First countywide food drive to help struggling pantries


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Link to original article at myhearldreview.com


Dennis and the Box

Chief of External Affairs of Chiricahua Community Health Center Dennis Walto, left, talks to Becky Smyth, grants manager and community outreach coordinator for the Legacy Foundation of Southeast Arizona, while carrying food drive boxes into Chiricahua Community Health Center on Tuesday. ARILYNN HYATT HERALD/REVIEW

By Arilynn Hyatt ahyatt@myheraldreview.com Jun 8, 2023

SIERRA VISTA — The first countywide food drive will take place June 18-25 to help struggling food pantries provide more food for families in need.
“It was an opportunity to start pantries and food banks, and even some of the local gardens are involved, in food distribution,” said Becky Smyth, grants manager and community outreach coordinator for the Legacy Foundation of Southeast Arizona. “Trying to tap into some of that unidentified assets or opportunities to really increase food capacity in Cochise County,”
Smyth said the Legacy Foundation of Southeast Arizona started working with other food banks across the county in March 2022 to find ways to provide more food to the community.
“We found out that our county is pretty much a food desert,” said Mary Mueller, food distribution coordinator for the Salvation Army.
Mueller, along with representatives from other food pantries, said the food banks are always lacking any form of protein. She said people can donate different canned meats, dairy products, such as eggs, as well as canned beans and peanut butter.

Najayyah Many Horses, president of the Benson Community Food Pantry, said a lot of the main food banks such as the Community Food Bank of Southern Arizona are drying up.
“Everybody is struggling, so by us being able to do this, you’re taking care of your village, so to speak,” she said.

Many Horses said the Benson Community Food Pantry serves upward of 800 people every week. In Benson, the poverty level is 52% below the standard level. The pantry serves about 25% of people below the poverty line.

“Times are just really tough in a number of different ways and you can’t really say it’s all COVID related,” Smyth said.

With the rising prices of gas and food, Tony Bedolla, executive director of the Bisbee Coalition of the Homeless, said a lot of people can’t afford food.

“The demand is still there, we get about 70 cars a week that come to get food,” Bedolla said.

He said the coalition often receives bread loafs and different types of pastries, but nothing substantial.

“That’s what the food drive is for,” Bedolla said. “To buffer that up, so when we’re handing out meals, it’s actually a good meal, not just something to snack on.”

In Douglas, the St. Vincent de Paul food bank also has seen an increase in people coming to receive food in the last year and a half, said Nancie Ames, president of the Douglas St. Vincent de Paul.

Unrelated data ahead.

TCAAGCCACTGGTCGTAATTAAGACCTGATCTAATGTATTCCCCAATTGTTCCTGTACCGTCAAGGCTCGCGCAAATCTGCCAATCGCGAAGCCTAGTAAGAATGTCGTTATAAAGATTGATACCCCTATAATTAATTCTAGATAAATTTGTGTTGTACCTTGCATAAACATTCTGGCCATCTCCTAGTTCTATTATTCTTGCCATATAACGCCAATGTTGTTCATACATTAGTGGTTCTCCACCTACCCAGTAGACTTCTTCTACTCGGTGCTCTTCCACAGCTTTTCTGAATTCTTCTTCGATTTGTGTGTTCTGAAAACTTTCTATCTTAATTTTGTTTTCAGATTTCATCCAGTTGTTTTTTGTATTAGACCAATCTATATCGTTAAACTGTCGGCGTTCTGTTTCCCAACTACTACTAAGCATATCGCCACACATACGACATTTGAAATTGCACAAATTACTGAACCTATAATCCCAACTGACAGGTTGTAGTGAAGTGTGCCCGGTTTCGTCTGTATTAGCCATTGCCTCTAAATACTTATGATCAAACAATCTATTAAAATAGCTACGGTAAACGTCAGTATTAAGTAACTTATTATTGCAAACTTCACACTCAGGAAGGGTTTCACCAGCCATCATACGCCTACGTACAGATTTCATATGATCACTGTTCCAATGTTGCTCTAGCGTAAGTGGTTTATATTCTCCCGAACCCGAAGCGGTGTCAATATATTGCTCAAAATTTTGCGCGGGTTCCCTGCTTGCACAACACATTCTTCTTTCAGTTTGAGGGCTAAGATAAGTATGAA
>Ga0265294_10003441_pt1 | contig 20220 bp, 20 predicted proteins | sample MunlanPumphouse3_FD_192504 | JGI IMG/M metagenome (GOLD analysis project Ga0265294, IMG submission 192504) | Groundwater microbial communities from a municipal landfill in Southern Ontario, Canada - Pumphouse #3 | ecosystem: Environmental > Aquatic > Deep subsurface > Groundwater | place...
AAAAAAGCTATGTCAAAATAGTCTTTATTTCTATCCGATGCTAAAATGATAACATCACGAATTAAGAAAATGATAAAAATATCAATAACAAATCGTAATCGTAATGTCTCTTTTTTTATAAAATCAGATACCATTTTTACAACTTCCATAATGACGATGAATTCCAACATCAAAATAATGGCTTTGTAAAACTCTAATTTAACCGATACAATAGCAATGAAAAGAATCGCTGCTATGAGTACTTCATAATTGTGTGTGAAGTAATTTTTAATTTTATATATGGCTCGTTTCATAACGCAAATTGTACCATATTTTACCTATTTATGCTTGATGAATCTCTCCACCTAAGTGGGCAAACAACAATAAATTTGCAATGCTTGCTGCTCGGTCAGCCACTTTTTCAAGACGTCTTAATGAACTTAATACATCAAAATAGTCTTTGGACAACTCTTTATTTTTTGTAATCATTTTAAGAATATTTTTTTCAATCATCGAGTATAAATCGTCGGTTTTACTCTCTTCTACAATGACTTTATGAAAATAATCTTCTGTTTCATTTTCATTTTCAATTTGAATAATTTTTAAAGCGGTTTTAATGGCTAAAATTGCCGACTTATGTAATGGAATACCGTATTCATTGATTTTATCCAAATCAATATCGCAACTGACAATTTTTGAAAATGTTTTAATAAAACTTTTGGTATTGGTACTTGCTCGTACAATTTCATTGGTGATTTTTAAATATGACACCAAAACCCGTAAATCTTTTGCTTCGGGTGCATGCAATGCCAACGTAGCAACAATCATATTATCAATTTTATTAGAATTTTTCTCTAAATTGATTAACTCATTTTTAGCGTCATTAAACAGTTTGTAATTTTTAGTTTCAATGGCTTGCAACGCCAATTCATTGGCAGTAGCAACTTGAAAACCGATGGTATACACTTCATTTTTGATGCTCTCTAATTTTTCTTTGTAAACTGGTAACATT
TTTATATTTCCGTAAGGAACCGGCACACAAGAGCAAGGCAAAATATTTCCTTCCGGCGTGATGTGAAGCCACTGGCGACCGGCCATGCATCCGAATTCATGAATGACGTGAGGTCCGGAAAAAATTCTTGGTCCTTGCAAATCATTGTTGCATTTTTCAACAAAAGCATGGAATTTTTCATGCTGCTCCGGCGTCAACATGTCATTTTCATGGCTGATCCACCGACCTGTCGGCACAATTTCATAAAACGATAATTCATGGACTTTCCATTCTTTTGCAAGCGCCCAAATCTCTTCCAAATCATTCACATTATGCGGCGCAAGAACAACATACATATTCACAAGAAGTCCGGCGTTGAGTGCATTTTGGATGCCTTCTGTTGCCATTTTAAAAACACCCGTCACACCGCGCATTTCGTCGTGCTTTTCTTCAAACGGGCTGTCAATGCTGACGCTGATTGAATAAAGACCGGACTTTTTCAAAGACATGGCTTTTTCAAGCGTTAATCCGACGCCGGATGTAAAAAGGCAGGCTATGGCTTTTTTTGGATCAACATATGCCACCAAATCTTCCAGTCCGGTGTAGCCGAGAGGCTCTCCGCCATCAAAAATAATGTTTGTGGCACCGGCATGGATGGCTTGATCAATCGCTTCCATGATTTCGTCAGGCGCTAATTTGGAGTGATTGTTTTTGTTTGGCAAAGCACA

“We’ve all seen how expensive it is to go to the grocery store,” Ames said. “You used to be able to spend $40 or $50 but now it’s costing maybe $100.”

All of the food pantries have said they have spent out of pocket money in order to meet the needs of the communities.</p/>

“The last time that we bought food, we spent over $3,000,” Many Horses said.

Mueller said the Salvation Army has been helping set up food drive boxes across the city in different businesses, local governments, clubs and organizations. There are flyers and information posted on social media with a QR code showing the different locations to donate food. People are encouraged to donate non-perishable food items such as canned, boxed and dry goods.

“We got a good start on our participation,” Mueller said. “I think it will grow as we continue to do this every year.”

Some businesses and law enforcement agencies have decided to make competitions to see how much can be collected. The Cochise County Sheriff’s Office said it will be holding a competition between other public safety agencies to see which agency can collect the most for the food pantries. The winning agency will receive a surprise.

The idea is for every smaller community to keep everything they collect. If Sierra Vista exceeds its capacity for food, they will give the excess to other pantries in the county, Smyth said.

To Smyth, it is way more than a food drive. It’s about raising awareness of the needs and resources in the county as well as bringing the community together and giving people a purpose.
“With these relationships, seeing all of them working together toward this one big drive is a huge team builder,” Smyth said. “It’s also about bringing the community together.”

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